Jan. 29 (Bloomberg) -- Gold holdings in exchange-traded products are poised for the biggest monthly decline in more than a year as global economic recovery curbed demand for the metal.
Assets contracted 0.8 percent so far in January, the largest decrease since December 2011, according to data compiled by Bloomberg. The holdings, which reached a record in December, dropped to a two-month low of 2,610.272 metric tons yesterday.
Analysts from Credit Suisse Group AG to Goldman Sachs Group Inc. are calling for gold to peak in 2013 after a 12-year rally as the global economy rebounds. U.S. durable-goods orders rose in December for an unprecedented fourth consecutive month, data showed yesterday, while China’s economy snapped a seven-quarter slowdown in the final three months of 2012. The countries are the world’s two largest economies.
“As the global economy shows more signs of growth, the incentive to hold gold is reduced,” said Feng Liang, an analyst at GF Futures Co., a unit of China’s third-biggest listed brokerage. “There will still be long-term holders of gold like central banks, and that will keep prices supported,” Feng said from Guangzhou, China.
Gold for April delivery gained 0.6 percent to $1,664.60 an ounce at 9:56 a.m. on Comex in New York. Futures fell 0.7 percent this year, lagging behind advances in silver, platinum and palladium, metals used mainly in industry that benefit from faster economic growth. ETP holdings of silver, platinum and palladium expanded at least 2.7 percent in January, according to data compiled by Bloomberg.
ETPs trade like shares and enable investors to hold commodities without taking physical delivery. Assets in gold-backed products have risen every year since 2004, expanding 12 percent in 2012 as futures rose 7 percent.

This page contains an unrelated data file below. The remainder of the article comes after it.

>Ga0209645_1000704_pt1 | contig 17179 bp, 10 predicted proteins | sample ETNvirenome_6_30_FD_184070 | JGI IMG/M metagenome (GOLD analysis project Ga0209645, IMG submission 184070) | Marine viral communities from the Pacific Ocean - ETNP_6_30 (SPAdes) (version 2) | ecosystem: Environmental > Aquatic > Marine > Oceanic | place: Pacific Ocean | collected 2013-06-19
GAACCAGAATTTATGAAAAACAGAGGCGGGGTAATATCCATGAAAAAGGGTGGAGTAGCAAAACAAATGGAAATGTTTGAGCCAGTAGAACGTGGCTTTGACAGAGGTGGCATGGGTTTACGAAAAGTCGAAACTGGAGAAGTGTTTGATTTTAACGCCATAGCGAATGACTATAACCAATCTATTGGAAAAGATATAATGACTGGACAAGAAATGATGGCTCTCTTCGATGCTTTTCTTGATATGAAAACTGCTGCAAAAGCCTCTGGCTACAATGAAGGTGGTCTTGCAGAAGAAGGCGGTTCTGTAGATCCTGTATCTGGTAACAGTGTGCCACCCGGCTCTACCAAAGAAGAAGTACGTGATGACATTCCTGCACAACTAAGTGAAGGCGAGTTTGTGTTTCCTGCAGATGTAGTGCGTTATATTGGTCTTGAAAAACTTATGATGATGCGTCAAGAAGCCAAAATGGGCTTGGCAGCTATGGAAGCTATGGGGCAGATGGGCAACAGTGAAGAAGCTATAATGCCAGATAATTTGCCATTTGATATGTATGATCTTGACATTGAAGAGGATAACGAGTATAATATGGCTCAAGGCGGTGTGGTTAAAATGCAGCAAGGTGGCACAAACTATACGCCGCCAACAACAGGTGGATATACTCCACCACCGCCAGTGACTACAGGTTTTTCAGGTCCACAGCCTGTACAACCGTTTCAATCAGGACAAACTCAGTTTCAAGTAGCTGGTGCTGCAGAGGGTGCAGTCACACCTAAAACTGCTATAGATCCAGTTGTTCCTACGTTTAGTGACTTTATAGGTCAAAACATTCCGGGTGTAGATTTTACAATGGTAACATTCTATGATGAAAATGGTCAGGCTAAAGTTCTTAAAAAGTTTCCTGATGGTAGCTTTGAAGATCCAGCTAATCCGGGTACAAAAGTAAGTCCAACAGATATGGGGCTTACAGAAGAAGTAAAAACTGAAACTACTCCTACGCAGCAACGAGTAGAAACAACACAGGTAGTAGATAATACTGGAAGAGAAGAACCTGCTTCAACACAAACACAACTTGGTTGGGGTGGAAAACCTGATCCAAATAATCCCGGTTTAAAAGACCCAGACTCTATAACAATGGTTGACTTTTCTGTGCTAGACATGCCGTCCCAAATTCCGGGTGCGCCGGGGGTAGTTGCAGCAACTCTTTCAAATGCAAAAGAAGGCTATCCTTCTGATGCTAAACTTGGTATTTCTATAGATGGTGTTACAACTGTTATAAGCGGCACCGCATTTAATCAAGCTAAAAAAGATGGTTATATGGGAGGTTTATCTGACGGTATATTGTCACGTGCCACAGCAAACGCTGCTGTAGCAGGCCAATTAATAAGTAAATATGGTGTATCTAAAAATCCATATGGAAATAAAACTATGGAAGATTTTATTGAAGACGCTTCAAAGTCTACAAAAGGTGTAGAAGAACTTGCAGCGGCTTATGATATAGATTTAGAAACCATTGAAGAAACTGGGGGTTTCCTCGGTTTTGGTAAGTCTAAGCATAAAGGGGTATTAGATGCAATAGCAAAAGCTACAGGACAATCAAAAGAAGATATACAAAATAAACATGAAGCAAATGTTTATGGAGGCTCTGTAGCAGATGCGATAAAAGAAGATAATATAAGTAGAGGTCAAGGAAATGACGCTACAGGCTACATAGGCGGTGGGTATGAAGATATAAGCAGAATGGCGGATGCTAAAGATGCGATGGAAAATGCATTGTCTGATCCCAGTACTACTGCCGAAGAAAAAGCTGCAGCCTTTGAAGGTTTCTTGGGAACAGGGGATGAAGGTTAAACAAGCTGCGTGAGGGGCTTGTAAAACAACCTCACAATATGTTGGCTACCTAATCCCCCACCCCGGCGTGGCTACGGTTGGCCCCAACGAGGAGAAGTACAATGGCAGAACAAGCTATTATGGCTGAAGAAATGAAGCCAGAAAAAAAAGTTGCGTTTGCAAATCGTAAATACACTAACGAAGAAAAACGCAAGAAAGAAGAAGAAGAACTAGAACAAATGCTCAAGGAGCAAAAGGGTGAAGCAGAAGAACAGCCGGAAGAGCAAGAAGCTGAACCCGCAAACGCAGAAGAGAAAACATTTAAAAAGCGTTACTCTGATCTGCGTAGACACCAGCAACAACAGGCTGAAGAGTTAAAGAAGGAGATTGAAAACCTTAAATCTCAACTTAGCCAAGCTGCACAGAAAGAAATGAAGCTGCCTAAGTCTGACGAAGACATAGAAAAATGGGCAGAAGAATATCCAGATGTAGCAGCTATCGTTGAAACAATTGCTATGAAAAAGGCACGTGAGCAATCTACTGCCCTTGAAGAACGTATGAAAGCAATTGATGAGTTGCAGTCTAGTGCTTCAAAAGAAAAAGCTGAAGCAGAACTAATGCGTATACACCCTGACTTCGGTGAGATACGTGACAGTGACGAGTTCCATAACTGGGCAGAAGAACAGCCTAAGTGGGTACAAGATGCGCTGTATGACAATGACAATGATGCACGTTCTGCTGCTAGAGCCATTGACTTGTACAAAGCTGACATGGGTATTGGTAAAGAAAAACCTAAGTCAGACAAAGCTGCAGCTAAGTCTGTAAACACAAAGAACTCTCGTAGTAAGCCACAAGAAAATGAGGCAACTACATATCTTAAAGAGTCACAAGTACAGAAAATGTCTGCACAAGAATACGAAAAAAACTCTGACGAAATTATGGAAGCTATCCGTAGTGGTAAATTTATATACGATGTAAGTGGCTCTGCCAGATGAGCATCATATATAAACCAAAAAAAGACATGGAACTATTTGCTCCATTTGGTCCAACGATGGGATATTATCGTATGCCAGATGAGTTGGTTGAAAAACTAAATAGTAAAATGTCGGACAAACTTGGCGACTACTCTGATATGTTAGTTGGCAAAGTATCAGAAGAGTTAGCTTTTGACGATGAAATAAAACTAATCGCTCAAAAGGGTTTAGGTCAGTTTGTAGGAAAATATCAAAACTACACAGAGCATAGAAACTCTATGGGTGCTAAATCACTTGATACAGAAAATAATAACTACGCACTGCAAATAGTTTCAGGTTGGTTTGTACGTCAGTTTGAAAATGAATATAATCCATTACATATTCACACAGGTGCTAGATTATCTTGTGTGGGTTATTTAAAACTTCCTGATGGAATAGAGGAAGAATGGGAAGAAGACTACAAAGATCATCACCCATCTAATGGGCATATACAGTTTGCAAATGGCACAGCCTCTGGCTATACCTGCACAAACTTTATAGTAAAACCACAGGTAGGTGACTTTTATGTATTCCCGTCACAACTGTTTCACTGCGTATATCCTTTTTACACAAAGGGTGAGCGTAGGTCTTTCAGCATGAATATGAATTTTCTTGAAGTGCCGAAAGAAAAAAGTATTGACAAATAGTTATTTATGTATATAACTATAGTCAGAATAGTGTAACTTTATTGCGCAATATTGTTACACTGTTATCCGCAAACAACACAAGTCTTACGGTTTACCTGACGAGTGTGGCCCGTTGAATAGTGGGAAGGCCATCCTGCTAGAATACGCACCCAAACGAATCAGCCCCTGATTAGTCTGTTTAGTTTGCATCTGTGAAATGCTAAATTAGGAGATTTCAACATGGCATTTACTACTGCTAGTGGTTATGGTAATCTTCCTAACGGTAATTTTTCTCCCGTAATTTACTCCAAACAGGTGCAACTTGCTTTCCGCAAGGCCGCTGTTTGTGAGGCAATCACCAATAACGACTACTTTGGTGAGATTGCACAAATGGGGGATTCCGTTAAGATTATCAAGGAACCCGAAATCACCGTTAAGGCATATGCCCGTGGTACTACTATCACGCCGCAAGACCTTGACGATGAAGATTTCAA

While the holdings have dropped this month, they remain within 1 percent of the record 2,632.5 tons reached on Dec. 20. Morgan Stanley forecasts that investors will add a net 100 tons of gold to ETPs this year, and has forecast higher average prices each quarter of 2013 as central banks maintain stimulus and expand holdings, according Jan. 24 report.
Central banks in South Korea, Brazil and Russia expanded gold reserves last year, according to International Monetary Fund data. Countries bought 373.9 tons in the first nine months of 2012, according to the World Gold Council, which said full-year purchases would probably be at the lower end of a range from 450 to 500 tons. Central banks bought 456 tons in 2011.
Gold’s bull market is over as the U.S. economy pick up, Allan Hochreiter (Pty) Ltd. Chief Executive Officer Rene Hochreiter, the top forecaster in the London Bullion Market Association’s 2012 poll, said this month. The metal’s appeal is set to diminish as so-called fear trades fade, according to Tom Kendall, head of precious-metals research at Credit Suisse.
The euro-area crisis, which had driven speculation that the common currency may fragment, has shown signs of abating as yields on sovereign debt of countries from Spain to Greece decline. European Central Bank President Mario Draghi said this month that the worst may be over for the region.
Gold futures are poised for a fourth monthly decline in January, the worst run since the period to last May. The MSCI All-Country World Index of shares has risen 12 percent over the past year, reaching the highest level since May 2011 today.
Futures sank to $1,626 an ounce on Jan. 4, the lowest price since August, after minutes from the Federal Open Market Committee’s December meeting showed that U.S. central bankers debated an end to asset purchases this year. Bookings for U.S. goods meant to last at least three years advanced 4.6 percent last month, a Commerce Department report showed yesterday.
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